How is this for a mantra: OMMMM, OMMMMM, OMMMM My God I Will Never Make My Billables this Month?
Thoughts like this are not terribly relaxing, are they? At a recent conference at U.C. Berkeley Boalt Hall School of Law, about 200 lawyers, professors and judges learned a bit more about what might actually be relaxing, mindful of how it can positively affect their careers.
This year's "Mindful Lawyer Conference" at Boalt was sold out, reports The San Francisco Chronicle. The conference was designed to educate legal professionals about how meditation practice can help them manage the stress of their work. And how to cultivate compassion. The conference offered scholarly presentations, discussions and guided meditations.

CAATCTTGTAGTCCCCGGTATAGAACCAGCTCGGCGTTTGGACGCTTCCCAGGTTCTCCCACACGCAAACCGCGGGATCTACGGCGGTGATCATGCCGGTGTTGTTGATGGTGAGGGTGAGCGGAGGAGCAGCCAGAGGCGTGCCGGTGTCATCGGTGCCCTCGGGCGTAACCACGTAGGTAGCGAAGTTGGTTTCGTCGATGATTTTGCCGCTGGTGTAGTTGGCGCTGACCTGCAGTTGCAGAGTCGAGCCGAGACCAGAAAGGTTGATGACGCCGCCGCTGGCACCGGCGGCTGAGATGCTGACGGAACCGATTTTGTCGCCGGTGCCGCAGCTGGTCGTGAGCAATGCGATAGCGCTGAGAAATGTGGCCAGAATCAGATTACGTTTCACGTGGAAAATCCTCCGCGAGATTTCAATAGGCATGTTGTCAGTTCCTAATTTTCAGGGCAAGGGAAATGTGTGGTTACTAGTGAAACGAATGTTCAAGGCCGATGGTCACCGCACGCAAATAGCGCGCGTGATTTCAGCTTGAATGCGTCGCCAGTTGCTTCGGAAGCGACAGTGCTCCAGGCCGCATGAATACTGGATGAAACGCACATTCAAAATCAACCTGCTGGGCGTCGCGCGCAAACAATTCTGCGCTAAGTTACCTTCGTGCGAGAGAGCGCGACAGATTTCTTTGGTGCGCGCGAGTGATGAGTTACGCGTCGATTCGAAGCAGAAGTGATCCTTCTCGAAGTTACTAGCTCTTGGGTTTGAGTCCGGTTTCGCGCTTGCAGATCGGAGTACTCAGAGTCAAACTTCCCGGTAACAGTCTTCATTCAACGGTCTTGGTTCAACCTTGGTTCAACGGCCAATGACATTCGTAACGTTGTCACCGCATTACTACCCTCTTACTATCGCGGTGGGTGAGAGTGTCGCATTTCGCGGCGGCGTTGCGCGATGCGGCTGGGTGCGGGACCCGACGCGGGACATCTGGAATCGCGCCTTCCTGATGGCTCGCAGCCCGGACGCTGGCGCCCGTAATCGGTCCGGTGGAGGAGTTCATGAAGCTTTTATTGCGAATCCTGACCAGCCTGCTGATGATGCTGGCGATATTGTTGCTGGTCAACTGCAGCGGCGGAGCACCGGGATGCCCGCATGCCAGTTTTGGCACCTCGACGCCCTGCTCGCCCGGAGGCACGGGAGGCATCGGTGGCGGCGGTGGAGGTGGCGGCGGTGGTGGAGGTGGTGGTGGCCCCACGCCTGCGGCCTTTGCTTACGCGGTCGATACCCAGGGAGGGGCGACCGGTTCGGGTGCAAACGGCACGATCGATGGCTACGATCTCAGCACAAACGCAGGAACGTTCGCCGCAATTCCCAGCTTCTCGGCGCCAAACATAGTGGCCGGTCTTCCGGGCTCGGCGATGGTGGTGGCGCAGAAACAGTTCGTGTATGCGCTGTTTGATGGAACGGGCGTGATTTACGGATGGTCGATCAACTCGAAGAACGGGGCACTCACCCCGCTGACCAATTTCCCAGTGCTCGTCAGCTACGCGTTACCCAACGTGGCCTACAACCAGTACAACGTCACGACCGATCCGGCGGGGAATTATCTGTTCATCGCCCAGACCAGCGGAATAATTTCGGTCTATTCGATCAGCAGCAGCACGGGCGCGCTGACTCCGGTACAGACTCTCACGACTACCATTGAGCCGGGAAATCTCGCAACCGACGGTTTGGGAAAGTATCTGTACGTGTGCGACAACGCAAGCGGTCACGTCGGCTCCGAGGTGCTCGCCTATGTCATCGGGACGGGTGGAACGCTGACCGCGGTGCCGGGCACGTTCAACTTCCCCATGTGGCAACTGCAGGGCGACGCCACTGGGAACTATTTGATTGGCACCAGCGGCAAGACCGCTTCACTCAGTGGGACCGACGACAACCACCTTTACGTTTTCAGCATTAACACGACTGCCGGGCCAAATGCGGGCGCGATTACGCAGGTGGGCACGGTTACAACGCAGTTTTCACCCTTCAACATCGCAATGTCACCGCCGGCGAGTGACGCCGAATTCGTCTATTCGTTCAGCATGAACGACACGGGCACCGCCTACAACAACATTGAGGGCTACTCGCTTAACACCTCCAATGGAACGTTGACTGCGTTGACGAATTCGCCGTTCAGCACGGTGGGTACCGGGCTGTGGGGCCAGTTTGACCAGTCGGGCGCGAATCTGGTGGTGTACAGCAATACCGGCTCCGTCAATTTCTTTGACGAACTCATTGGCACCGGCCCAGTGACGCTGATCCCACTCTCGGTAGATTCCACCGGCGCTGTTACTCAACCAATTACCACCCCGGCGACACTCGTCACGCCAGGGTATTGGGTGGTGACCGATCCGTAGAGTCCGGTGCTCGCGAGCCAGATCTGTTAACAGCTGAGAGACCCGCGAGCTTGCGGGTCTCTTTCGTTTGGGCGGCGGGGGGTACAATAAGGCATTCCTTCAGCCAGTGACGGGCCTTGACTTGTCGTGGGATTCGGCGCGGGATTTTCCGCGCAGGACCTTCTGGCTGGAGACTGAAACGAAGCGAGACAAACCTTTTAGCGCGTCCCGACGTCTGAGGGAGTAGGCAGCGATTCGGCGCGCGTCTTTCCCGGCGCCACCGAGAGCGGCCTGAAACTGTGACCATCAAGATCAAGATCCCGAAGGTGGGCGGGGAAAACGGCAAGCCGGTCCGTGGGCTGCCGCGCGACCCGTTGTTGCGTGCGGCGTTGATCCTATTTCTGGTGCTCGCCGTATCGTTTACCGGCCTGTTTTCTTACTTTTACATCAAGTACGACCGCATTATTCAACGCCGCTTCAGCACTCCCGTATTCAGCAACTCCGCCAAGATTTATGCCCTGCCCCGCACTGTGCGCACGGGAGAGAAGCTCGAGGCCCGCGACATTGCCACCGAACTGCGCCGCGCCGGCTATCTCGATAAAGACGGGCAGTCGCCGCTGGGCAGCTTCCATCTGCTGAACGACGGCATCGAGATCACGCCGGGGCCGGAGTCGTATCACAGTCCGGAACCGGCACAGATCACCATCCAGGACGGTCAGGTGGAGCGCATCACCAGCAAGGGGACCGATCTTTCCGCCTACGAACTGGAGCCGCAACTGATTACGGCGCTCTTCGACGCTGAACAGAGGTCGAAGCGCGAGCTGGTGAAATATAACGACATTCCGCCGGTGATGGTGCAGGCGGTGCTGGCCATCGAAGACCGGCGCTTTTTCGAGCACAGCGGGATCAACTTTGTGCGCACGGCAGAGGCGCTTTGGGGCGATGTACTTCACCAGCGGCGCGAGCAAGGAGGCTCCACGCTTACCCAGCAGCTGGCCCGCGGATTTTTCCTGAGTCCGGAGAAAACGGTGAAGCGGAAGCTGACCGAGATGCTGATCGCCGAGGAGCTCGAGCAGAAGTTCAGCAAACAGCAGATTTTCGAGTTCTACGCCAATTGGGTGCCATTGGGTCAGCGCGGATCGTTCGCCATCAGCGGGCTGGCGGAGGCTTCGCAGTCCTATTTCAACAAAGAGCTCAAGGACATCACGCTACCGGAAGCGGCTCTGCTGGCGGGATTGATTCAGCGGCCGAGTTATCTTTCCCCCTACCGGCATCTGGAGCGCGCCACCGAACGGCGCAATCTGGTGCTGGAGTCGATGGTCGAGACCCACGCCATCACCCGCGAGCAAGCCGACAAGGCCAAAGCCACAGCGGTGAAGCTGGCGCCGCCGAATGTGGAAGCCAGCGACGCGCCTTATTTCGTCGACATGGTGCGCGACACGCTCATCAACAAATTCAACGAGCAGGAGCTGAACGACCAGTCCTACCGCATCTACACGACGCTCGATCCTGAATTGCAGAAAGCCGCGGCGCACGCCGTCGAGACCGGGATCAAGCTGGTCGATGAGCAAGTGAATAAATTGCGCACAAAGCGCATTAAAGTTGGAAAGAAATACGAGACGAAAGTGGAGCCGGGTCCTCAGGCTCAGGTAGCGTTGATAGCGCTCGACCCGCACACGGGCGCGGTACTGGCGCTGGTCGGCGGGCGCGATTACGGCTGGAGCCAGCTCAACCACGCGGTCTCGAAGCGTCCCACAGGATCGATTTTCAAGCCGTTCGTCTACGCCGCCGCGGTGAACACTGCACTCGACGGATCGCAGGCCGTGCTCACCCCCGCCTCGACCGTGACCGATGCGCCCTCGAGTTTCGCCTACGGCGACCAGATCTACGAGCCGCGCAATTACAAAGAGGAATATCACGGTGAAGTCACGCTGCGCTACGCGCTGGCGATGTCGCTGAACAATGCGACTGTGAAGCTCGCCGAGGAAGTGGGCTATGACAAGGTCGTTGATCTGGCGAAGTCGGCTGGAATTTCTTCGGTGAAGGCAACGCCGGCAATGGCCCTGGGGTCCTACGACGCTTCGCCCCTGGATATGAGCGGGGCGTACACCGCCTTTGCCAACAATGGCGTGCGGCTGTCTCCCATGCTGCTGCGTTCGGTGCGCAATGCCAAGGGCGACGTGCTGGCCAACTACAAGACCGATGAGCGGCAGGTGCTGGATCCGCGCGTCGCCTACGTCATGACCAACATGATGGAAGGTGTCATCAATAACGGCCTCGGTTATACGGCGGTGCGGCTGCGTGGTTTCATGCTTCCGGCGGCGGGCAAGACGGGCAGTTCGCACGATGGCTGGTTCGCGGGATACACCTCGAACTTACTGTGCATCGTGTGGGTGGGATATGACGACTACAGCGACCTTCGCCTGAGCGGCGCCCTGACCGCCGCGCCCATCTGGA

Meditation may be the very thing to counter-act the "speed and aggression" that is present in most lawyers' daily work, Norman Fischer, a Zen Buddhist priest and meditation teacher, told The Chronicle. The conference is modeled on a class taught by Charles Halpern at Boalt on meditation. According to The Chronicle, some students who have taken the class called it the pivotal point in their legal education.
Halpern calls it balance. "People will be less stressed, lead more balanced lives and realize they will be more effective lawyers if they are better people," he told The Chronicle.
So can becoming a mindful lawyer and slowing down for meditation really make you work better or even faster? Maybe not, but it can change your mind about your work. San Jose, California attorney Karie Lew says learning meditation changed her life. "The practice of being silent, of sitting with your thoughts ... has enabled me to find a clarity and a focus and, I'd like to say, some kind of wisdom to a challenging profession that is all about conflict," she said.
Those are some words for a young, stressed-out lawyer to meditation on.